Descriptive linguistics – Part 3

July 26th, 20125:46 am


Descriptive linguistics – Part 3

Descriptive linguistics – Part 1
Descriptive linguistics – Part 2

Thus, if we compare John worked and The king of England opened the par­liamentary session, then The king of England may be the extension of John, while opened the parliamentary session is the extension of worked.

The notion of extension is extremely important for Wells, since, in terms of his theory, to define immediate constituents means actually pointing out extensions that make up a certain sequence of morphemes. It is the principle of extension that allows to break the sentence The king of England opened the parliamentary session into The king of England + opened the parlia­mentary session. It is impossible to divide the sentence into The king + of England opened the parliamentary session, since of England opened the parliamentary session cannot be regarded as extension of anything shorter.

Principles and methods of descriptive linguistics are systemically high­lighted by Harris in Methods in Structural Linguistics published in Chicago in 1951. Harris sees the aim of descriptive analysis in studying the structure of the sentence in terms of morphemic classes and their positions. Accord­ing to Harris, the sentence is a segment of speech produced by one speaker and separated from all the preceding and following speech with a pause. The scholar insists on eliminating the distinction between morphology and syntax. It should be added that, though Harris differentiates between mor­phological and syntactic criteria, these terms acquire in his book a specific meaning, since Harris on principle ignores the difference between a word, its part, a word combination and a sentence. To overlook this difference is characteristic, to a greater or lesser extent, of all descriptive linguists.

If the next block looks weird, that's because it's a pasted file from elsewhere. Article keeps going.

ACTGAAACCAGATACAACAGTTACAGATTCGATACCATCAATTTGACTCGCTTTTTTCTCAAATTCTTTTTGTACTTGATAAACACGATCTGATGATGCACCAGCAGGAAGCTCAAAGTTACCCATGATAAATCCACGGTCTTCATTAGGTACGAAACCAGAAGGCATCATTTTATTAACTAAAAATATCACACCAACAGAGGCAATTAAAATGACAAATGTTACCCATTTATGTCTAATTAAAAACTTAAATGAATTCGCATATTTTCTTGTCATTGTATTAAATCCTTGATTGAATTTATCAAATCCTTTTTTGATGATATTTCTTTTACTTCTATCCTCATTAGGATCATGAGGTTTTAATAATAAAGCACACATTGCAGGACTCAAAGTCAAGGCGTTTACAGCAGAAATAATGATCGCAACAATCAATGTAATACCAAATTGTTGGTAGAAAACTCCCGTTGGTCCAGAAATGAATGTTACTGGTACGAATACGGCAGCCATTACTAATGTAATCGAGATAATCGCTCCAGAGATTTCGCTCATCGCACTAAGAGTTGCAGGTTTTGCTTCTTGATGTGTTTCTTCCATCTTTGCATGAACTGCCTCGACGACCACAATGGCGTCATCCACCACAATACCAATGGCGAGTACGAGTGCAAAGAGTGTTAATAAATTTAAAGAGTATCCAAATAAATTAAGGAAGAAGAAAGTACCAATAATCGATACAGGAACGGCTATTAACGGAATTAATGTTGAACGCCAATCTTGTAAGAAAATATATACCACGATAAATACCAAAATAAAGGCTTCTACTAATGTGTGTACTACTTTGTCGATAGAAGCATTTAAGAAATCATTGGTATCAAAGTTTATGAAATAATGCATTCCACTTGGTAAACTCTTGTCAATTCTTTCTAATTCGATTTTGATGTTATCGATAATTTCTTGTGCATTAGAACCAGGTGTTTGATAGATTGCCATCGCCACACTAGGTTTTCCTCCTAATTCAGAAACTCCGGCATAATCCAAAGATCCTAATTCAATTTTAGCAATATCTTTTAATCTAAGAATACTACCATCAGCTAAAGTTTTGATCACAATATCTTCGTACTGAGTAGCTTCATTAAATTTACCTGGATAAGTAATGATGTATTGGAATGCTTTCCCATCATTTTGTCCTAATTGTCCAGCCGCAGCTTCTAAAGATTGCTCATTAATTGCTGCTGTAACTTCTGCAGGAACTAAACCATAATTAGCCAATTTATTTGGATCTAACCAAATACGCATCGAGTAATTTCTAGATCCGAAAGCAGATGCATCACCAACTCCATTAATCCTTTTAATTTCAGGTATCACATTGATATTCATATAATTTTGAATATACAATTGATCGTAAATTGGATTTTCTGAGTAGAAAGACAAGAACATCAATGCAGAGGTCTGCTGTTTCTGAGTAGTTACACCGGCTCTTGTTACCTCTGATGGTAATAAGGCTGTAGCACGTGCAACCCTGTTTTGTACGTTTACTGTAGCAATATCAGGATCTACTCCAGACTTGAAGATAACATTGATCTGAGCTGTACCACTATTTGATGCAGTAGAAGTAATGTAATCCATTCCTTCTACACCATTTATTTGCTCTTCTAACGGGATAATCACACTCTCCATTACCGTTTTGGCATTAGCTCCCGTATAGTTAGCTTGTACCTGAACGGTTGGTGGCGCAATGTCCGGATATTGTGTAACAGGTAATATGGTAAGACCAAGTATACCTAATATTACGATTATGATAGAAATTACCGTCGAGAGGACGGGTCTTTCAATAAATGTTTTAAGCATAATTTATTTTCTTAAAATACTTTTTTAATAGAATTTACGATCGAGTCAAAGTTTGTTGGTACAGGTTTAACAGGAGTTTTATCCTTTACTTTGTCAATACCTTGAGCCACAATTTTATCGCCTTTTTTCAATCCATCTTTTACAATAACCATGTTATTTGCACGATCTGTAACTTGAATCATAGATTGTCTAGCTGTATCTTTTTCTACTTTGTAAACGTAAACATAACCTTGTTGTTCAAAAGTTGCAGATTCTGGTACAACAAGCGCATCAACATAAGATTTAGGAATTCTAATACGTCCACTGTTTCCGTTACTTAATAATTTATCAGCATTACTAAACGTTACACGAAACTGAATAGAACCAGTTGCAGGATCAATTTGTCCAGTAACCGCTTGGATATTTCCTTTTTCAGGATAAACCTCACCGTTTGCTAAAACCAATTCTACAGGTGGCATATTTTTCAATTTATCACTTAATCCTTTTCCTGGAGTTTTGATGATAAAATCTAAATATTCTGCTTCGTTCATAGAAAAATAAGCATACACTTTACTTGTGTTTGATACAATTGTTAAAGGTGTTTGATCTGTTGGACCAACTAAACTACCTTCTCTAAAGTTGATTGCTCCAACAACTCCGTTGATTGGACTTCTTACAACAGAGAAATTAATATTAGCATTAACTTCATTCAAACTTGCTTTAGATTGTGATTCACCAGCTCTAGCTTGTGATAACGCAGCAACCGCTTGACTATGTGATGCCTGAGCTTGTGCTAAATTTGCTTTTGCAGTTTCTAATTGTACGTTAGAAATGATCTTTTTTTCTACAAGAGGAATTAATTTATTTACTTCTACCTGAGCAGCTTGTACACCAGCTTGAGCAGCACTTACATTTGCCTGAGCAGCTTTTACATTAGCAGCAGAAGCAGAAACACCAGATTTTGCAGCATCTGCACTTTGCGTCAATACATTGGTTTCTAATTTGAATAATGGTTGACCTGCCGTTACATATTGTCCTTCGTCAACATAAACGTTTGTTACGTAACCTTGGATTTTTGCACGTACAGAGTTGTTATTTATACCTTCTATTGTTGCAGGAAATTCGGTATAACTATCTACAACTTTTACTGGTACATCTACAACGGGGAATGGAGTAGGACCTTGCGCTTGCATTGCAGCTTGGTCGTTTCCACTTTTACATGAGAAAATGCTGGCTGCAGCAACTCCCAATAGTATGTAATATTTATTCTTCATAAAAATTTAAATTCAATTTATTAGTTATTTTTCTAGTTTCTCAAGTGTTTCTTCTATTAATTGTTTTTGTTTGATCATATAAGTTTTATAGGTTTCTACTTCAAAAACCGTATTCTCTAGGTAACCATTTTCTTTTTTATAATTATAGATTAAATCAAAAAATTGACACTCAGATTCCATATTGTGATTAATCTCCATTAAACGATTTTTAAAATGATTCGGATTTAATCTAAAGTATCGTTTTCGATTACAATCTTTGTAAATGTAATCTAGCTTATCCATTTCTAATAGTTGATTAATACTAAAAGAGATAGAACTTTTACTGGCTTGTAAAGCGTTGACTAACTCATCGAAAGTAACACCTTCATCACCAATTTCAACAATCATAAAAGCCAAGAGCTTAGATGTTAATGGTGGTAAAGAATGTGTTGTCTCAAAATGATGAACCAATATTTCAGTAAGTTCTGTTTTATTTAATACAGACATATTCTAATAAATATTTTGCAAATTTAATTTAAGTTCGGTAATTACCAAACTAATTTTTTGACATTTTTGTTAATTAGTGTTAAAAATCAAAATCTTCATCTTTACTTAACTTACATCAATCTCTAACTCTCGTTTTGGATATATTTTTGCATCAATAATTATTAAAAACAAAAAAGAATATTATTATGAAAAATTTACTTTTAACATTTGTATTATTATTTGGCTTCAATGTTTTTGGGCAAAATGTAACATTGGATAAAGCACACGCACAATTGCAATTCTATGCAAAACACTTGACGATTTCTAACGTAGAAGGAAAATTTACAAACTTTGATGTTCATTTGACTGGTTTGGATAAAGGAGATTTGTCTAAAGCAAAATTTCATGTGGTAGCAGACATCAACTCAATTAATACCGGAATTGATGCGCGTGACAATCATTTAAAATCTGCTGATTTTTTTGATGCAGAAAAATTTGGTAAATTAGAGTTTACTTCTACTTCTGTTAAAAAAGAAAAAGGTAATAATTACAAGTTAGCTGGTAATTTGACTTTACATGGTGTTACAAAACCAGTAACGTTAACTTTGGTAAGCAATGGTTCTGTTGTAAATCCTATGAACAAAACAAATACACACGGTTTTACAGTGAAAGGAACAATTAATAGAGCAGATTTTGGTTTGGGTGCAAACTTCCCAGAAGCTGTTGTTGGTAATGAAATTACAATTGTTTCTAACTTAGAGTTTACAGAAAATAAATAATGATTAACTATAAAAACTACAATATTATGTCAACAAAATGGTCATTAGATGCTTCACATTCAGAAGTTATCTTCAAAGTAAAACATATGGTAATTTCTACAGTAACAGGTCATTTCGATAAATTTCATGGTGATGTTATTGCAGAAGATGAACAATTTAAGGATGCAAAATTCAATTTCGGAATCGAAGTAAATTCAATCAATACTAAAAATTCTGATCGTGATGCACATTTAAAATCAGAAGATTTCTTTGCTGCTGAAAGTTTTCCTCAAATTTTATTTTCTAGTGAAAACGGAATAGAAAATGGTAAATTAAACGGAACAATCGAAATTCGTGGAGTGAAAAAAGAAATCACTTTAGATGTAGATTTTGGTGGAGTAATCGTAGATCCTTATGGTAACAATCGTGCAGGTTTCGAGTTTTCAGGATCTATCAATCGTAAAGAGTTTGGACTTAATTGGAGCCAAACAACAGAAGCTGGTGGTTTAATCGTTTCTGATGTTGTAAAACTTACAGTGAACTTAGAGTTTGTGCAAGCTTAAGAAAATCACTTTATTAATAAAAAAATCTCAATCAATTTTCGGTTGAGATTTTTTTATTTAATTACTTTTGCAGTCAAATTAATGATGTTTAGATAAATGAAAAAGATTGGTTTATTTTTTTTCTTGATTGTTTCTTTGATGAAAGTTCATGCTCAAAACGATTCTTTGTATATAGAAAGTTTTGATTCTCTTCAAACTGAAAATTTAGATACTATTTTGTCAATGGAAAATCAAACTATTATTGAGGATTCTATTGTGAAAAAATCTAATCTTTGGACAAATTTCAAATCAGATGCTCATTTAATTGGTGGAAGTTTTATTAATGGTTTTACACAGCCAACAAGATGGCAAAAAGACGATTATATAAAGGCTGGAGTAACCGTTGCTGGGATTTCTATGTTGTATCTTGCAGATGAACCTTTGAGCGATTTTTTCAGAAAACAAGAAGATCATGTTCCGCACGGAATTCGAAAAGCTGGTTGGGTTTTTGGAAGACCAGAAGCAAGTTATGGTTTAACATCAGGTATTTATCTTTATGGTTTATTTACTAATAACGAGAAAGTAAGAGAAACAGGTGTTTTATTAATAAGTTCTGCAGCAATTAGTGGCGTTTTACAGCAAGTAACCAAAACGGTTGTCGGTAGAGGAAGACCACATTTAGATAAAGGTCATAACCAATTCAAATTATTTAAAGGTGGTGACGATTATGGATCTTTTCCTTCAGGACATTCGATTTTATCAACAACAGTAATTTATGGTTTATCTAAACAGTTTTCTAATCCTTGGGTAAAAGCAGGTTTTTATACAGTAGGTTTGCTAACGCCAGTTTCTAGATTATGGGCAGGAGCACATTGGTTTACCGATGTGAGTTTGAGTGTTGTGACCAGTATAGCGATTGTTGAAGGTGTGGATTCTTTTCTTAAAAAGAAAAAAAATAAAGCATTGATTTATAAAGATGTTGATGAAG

Thus, the morphological structure of a sentence, according to Harris, is a sequence of the most general morphemic classes and constructions (the term “construction” stands here either for a word or for a phrase). It is typical of Harris to formalize syntactic studies making use of mathematic symbols. For example, classes of mutually interchangeable forms are described by other linguists as forms or morphemic sequences occurring in similar envi­ronment. Harris, in his turn, expresses this in the following way: if A and В occur in environment C – D, they are members of the same class. Harris also distinguishes between morphemic classes: class N occurring before -s (plu­ral inflection) and after the and adjectives; class V before -ed, -ing and after should, will, etc.; class A occurring between the and N; class D used between the and A but never occurring between the and N (e.g. rather and very).

Harris believes that having defined elements and their classes, one may describe any speech segment as combination of these elements, applying the same method on all the levels – phonological, morphological and syntactic.

Differences between morphological and syntactic criteria, used to dis­tinguish between various morphemes, are analyzed by Harris as follows. Morphological criteria are necessary to consider the immediate environ­ment of morphemes, e.g. -ly in largely. But these criteria are not enough. It appears necessary to take into account the “broad environment” of a mor­pheme, i.e. the whole sentence, which means application of the syntactic criterion. It is on the ground of these criteria that larger morphemic classes are distinguished. For example, for English largely and manly the immedi­ate environment is -ly. However, largely is classified as a qualitative ad­verb, whereas manly is an adjective. To reveal this distinction between these seemingly identical cases, it is necessary to consider their positions and re­lations with the environment.

For the English language, the final aim of the analysis is to bring to light such syntactic patterns as Noun + Noun, Noun + Verb + Preposition, Noun + Verb + Preposition + Noun, etc. Consequently, descriptive linguistics deems such notions as “sentence parts”, “subject”, “predicate” as meaningless and refuses to operate with them, which leaves the notion “sentence” useless as well. Harris does not explicate the methodology of distributive analysis, but it may obviously be reduced to the following stages: 1) segmenting of a sentence into components, and 2) comparing the components and referring similar components to groups.

Descriptive linguistics – Part 4